Rating: R, language throughout and some violence
Release Date: March 19, 2022
Jeanne: Netflix’s newest offering, WINDFALL, billed as “a Hitchcockian thriller” definitely has a few positives going for it. It is suspenseful, the cast is small but extremely effective, everyone gets what they deserve --- and most importantly --- it doesn’t overstay its welcome at 92 minutes.
Directed by Charlie McDowell, who conceived the story along with Jason Segel, Justin Lader and Andrew Kevin Walker, WINDFALL opens with Segel’s character, a “nobody”, hanging out at the vacation home of an uber-wealthy tech CEO. He picks a few oranges, lounges by the pool, and finally gets around to burglarizing the place.
Just as he’s ready to leave, the CEO (Jesse Plemons) and his wife (Lily Collins) arrive for an unexpected getaway. Trapped, the thief takes the couple hostage. Intending to reap only $100,000 for his efforts, the CEO convinces him to accept $500,000 instead. A call to the CEO’s assistant for the money proves frustrating, as it will take another day for that amount to be secured and delivered.
As the hours slowly tick by, the vile arrogance of the CEO deepens, and a clearer picture of his marriage to his beautiful --- younger --- wife comes to light. An interruption by the gardener (Omar Leyva) only exacerbates the situation, resulting in an unfortunate death. But do not despair, as I already mentioned, everyone --- well, almost everyone --- gets what they deserve.
WINDFALL is an extremely low-key thriller. Segel, Collins and Plemons are excellent and well-cast. It’s great to see Segel again --- and this nobody role is perfect for him. Plemons is incredibly adept at playing a scumbag, who hints that his wife should basically take one for the team.
Colllins shines as the subservient wife --- until it all becomes too much. She’s the one forced down the long driveway at night to retrieve the satchel containing the ransom. As another car approaches in the pitch black, the suspense hangs in the air.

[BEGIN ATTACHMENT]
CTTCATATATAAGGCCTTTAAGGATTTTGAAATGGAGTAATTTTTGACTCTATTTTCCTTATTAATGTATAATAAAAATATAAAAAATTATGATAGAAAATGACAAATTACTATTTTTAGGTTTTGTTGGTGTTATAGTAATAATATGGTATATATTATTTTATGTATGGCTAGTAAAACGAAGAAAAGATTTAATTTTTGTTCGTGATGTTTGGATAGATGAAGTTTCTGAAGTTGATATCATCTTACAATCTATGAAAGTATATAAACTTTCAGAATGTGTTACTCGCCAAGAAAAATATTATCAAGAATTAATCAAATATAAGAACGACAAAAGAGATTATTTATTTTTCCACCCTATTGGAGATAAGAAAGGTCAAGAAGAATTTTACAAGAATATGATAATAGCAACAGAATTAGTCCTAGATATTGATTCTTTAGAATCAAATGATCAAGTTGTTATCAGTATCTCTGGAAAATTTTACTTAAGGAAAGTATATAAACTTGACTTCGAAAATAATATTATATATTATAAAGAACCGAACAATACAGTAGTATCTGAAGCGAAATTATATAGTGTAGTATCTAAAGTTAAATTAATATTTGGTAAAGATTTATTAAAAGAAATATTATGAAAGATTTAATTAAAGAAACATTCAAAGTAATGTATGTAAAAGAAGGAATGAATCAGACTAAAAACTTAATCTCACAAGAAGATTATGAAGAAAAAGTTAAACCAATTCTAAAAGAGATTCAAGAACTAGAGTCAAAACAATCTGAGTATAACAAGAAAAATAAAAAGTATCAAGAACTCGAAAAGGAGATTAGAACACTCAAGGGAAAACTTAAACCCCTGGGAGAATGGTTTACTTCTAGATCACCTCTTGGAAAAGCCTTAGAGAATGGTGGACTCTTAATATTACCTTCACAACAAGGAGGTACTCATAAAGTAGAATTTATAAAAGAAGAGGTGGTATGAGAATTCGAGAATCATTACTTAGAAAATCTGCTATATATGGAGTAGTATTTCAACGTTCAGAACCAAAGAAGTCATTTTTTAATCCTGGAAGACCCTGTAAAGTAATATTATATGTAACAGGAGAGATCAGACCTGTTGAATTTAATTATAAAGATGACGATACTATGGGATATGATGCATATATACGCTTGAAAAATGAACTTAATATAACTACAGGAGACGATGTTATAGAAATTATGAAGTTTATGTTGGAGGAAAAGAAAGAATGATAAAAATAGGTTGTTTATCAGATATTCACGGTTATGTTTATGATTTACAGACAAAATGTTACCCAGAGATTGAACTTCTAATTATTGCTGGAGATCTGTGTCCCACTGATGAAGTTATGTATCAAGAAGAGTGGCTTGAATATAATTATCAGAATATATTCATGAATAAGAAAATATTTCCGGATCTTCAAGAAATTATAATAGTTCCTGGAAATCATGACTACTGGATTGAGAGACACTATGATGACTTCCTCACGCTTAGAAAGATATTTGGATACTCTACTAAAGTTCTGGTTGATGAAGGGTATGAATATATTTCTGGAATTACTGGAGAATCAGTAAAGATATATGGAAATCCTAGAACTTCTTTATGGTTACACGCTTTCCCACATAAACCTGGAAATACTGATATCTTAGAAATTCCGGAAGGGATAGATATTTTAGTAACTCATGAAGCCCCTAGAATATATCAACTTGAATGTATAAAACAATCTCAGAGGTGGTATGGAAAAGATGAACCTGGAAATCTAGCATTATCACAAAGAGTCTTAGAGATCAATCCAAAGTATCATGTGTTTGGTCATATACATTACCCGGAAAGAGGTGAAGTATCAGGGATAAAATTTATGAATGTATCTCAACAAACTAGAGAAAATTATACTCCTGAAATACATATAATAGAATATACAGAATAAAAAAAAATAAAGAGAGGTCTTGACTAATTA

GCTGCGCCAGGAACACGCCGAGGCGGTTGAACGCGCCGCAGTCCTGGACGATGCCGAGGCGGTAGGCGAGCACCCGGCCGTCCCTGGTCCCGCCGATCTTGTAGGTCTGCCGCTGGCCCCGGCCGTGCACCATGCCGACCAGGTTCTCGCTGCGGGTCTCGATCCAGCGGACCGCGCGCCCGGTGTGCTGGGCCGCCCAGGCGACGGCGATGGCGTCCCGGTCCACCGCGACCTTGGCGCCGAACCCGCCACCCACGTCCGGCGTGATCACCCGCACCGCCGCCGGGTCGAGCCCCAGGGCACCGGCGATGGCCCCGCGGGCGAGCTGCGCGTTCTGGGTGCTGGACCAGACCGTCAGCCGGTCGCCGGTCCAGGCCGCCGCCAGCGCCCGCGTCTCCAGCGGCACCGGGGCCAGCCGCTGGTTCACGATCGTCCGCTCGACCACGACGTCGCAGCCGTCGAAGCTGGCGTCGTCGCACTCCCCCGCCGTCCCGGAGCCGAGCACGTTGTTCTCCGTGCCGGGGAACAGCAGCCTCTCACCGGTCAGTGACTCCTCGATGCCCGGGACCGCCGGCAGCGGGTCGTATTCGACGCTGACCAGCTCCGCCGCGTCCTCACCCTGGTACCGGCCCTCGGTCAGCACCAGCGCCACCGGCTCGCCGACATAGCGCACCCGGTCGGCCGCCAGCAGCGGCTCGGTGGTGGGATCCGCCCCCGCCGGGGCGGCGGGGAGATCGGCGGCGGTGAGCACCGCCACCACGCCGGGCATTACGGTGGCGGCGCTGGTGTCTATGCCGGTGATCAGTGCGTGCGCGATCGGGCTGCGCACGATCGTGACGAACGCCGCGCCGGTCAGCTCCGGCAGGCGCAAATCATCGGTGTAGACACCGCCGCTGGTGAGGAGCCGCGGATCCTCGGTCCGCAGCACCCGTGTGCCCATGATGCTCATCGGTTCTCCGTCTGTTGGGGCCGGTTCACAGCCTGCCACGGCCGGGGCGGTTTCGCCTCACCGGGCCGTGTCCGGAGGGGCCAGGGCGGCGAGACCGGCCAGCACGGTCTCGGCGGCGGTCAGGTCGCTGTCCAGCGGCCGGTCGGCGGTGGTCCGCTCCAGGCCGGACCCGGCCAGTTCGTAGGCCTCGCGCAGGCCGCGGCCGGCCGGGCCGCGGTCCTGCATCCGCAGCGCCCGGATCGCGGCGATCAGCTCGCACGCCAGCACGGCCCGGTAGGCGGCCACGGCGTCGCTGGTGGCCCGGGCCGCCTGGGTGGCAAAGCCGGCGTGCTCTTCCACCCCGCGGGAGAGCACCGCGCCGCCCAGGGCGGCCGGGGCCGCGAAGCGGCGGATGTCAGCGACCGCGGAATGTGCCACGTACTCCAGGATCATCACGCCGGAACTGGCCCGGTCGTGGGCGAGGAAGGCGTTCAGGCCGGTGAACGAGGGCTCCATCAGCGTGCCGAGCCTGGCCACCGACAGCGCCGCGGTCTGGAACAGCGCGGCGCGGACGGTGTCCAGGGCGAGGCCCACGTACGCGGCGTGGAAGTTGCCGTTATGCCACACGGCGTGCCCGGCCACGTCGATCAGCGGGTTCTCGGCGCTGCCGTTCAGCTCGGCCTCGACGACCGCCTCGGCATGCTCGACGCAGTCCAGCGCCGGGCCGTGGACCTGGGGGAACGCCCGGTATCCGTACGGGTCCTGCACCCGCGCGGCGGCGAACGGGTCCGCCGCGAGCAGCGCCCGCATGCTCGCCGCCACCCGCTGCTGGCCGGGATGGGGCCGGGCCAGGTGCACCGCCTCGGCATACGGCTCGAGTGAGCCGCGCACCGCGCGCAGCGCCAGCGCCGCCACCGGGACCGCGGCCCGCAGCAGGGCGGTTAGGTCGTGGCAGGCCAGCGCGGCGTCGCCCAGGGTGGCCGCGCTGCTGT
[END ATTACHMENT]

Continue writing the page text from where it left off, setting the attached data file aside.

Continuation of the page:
WINDFALL isn’t really as good as a Hitchcock classic, though the story has just enough intrigue to hold your attention. McDowell and his cinematographer, Isiah Donté Lee, could have explored more interesting lighting effects to emphasize the tension/drama, but as it stands, WINDFALL is worth a view.
Opinion: Wait for VOD
`David: WINDFALL has a simple premise, a small but well-known cast (Jason Segel, Lily Collins, Jesse Plemons), and one bit of foreshadowing ---- Segel’s character is always retying his shoelaces. I’ll give the story props for originality, including the fact that none of the characters have names.
Segel plays a “nobody” who is caught red handed in the posh abode of a wealthy CEO (Plemons) and his wife (Collins) after looting their office of cash and a Rolex watch. The simplicity of the premise, co-written by Segel, director Charlie McDowell and two others, has the CEO and his wife loosely held captive in their home awaiting a satchel of $500,000 in cash. This is the agreed upon sum to make the nobody go away.
We get the feeling early on that Collins’ character is the CEO’s trophy wife, which is essentially confirmed later. The thief finds a gun in the home which becomes only a mild threat to the safety of the others, but when the gardener (Omar Leyva) shows up, the plot takes a turn for the worse --- but far more interesting for the viewer.
It's a bit of a stretch that victims being shaken down for what is basically ransom should argue with their kidnapper that his asking price is too low, but when you’re a billionaire CEO what’s a few hundred thousand? Do not use this film as a lesson in effective negotiating.
It's helpful that WINDFALL runs only 92 minutes. This short feature length makes the ending palatable. If WINDFALL was a typical film of two hours or more, the payoff may not have felt warranted. On the other hand, a movie that takes place in a single locale without any costume changes or sweeping vistas must be one that holds your attention. And on that level, it does succeed. Meanwhile, the music by the composing team of Danny Bensi and Saunder Juriaans is effective in helping to establish some tense moments.
McDowell, who is the son of Malcolm McDowell and Mary Steenburgen, also happens to be the husband of Lily Collins in real life.
Opinion: Wait for VOD